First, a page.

Paul Allen and Mark Greaves say the “singularity” is over a century away:
This prior need to understand the basic science of cognition is where the “singularity is near” arguments fail to persuade us. …. A fine-grained understanding of the neural structure of the brain … has not shown itself to be the kind of area in which we can make exponentially accelerating progress. … By the end of the century, we believe, we will still be wondering if the singularity is near.
But what about the whole brain emulation argument that we can simulate a brain without understanding it? They say:
For example, if we wanted to build software to simulate a bird’s ability to fly in various conditions, simply having a complete diagram of bird anatomy isn’t sufficient. To fully simulate the flight of an actual bird, we also need to know how everything functions together. In neuroscience, there is a parallel situation. Hundreds of attempts have been made (using many different organisms) to chain together simulations of different neurons along with their chemical environment. The uniform result of these attempts is that in order to create an adequate simulation of the real ongoing neural activity of an organism, you also need a vast amount of knowledge about the functional role that these neurons play, how their connection patterns evolve, how they are structured into groups to turn raw stimuli into information, and how neural information processing ultimately affects an organism’s behavior. Without this information, it has proven impossible to construct effective computer-based simulation models.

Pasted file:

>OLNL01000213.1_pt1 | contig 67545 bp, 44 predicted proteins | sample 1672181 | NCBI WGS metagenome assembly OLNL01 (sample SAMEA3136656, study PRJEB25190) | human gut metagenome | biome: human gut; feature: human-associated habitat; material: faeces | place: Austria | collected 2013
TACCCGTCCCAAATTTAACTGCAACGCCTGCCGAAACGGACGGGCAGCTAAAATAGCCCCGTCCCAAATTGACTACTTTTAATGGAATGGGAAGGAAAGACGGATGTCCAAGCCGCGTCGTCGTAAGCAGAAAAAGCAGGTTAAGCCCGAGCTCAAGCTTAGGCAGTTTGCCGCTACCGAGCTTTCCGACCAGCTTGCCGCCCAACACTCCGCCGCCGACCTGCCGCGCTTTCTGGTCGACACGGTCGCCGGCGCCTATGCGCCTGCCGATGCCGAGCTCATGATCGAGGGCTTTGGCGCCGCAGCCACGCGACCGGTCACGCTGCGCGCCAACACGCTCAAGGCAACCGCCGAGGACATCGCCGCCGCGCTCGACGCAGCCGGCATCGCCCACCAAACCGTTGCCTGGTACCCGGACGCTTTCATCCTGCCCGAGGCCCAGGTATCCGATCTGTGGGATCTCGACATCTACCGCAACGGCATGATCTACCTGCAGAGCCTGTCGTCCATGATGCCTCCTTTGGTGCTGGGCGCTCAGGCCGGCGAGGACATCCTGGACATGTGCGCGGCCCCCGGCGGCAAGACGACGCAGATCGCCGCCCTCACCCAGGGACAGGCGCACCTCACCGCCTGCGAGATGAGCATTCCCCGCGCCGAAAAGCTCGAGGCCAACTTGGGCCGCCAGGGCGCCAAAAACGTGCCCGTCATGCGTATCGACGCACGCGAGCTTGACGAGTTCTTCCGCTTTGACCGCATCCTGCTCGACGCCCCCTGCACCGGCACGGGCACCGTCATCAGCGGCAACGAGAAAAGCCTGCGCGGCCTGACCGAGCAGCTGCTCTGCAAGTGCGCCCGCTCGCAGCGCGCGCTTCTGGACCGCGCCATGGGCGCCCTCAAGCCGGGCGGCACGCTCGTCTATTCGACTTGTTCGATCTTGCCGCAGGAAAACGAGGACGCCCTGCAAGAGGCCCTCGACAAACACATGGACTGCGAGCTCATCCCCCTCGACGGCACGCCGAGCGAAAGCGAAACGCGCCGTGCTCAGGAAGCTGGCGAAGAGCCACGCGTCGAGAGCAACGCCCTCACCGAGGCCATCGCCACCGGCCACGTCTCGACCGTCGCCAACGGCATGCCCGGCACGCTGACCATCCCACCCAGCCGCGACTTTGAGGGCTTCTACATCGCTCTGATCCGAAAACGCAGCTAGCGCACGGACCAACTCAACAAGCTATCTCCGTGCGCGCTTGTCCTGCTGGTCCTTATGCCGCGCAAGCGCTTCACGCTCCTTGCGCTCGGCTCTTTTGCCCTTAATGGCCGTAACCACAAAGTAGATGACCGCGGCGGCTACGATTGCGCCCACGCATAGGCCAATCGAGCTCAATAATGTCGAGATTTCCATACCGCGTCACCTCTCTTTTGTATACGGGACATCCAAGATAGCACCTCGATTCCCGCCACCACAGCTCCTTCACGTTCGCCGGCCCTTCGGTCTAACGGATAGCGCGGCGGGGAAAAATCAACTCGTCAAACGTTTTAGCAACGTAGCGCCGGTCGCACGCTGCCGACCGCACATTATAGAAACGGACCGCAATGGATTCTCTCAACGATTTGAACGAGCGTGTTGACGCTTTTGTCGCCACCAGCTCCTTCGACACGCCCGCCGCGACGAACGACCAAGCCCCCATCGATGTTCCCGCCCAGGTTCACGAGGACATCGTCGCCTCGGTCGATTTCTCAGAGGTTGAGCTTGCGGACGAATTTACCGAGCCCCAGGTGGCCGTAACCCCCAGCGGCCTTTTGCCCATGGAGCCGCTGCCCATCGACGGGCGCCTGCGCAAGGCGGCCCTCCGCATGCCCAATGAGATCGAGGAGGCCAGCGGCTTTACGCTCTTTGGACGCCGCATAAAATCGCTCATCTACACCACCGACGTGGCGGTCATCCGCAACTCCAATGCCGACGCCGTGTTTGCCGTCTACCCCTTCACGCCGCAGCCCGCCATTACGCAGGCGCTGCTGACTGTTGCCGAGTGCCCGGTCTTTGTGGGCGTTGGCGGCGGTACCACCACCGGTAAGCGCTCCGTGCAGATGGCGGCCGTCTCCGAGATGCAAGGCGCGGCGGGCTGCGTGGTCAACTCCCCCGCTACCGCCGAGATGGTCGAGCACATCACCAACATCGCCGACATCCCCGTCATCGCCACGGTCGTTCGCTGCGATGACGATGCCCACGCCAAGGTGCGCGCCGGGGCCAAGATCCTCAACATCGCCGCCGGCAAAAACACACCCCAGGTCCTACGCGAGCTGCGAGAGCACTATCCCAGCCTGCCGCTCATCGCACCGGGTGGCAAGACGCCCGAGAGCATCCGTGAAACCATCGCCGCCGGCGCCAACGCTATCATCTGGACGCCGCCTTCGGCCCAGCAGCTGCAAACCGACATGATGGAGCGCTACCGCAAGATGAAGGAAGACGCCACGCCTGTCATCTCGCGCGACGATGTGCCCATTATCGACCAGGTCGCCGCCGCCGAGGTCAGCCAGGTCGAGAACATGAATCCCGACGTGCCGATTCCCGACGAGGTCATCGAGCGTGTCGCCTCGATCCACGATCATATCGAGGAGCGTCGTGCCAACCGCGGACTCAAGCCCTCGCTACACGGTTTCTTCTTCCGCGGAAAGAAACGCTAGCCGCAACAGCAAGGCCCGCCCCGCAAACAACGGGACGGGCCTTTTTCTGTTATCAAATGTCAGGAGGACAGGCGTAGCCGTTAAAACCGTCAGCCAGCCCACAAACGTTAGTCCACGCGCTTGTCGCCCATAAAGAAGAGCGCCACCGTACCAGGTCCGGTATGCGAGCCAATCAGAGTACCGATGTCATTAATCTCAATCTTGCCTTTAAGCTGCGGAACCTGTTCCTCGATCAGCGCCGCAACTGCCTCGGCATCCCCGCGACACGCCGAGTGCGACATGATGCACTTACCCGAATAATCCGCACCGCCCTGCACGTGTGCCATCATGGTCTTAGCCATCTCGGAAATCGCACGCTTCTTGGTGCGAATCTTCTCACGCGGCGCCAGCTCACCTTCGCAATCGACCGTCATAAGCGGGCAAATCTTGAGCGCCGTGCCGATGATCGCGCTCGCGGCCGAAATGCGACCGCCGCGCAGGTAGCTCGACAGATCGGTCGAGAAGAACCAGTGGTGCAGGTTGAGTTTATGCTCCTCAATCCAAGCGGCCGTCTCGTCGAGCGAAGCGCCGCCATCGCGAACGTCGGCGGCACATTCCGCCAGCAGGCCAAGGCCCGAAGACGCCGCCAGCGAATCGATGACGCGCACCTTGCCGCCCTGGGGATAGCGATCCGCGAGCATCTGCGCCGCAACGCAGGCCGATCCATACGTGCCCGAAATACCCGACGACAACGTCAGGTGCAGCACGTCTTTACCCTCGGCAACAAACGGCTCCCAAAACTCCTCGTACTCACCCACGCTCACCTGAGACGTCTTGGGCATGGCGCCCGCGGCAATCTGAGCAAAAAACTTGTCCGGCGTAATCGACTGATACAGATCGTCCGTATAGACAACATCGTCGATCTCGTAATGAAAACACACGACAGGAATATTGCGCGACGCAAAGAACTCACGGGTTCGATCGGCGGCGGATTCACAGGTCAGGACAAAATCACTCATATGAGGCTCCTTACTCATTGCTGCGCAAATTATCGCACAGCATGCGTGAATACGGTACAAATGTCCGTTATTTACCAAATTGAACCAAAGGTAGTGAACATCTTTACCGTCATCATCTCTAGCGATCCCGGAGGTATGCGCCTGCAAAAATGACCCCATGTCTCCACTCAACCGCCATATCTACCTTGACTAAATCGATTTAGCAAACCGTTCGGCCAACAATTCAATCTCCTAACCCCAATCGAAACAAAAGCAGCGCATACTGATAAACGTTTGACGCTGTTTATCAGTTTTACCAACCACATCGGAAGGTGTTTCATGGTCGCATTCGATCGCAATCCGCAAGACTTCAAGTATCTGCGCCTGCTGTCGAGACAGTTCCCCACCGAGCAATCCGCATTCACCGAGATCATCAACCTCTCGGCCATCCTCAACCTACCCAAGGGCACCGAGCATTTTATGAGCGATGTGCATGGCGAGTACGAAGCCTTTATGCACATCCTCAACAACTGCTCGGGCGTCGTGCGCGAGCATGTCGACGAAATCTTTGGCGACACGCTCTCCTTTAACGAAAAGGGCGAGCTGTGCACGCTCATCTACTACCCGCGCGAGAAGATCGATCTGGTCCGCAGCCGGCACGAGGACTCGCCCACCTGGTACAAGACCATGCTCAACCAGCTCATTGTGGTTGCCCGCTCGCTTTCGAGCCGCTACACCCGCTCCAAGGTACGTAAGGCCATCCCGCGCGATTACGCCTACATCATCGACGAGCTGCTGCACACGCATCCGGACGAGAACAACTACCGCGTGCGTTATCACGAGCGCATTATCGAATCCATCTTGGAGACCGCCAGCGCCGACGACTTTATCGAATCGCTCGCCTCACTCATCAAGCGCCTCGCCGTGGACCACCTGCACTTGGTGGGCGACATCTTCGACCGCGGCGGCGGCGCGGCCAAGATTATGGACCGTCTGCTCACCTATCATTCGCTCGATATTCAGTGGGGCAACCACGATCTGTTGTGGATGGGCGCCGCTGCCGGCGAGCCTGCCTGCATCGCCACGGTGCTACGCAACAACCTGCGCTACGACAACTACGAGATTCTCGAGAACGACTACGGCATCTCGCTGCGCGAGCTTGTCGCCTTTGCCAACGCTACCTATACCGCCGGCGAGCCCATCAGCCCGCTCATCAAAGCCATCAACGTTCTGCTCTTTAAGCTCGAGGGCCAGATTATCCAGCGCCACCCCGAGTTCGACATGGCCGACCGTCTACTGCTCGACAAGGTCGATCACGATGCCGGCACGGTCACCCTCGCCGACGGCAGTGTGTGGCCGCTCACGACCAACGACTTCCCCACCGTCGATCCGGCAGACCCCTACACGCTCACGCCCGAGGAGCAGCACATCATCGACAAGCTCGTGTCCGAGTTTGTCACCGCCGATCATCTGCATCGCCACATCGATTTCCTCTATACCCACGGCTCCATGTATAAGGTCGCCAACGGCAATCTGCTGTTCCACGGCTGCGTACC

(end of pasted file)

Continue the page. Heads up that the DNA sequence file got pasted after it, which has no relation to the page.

This seems confused. No doubt a detailed enough emulation of bird body motions would in fact fly. It is true that a century ago our ability to create detailed bird body simulations was far less than our ability to infer abstract principles of flight. So we abstracted, and built planes, not bird emulations. But this hardly implies that brains must be understood abstractly before they can be emulated.
Yes you need to understand a system well in order to know what details you can safely leave out and still achieve the same overall functions. But if you can afford to leave in all the details, you don’t have to understand what is safe to leave out. We apply this principle every time we play a song or movie. Since we know that a song or movie recording contains enough detail to reproduce a full sound or visual experience, we don’t have to understand a song or movie in order to be able to replay it for someone, and achieve most of the relevant artistic experience.
Projecting trends like Moore’s law suggests that our ability to simulate low level brain processes should increase by fantastic factors within a century. These factors seem plenty sufficient to model entire brains at low levels of detail. So if we have not understood brains well enough by then to know what details we can safely leave out, we should be able to reproduce their behavior via brute-force simulation of lots of raw detail.
Added 10p: As I explained in January:
We should expect brain emulation to be feasible because brains function to process signals, and the decoupling of signal dimensions from other system dimensions is central to achieving the function of a signal processor.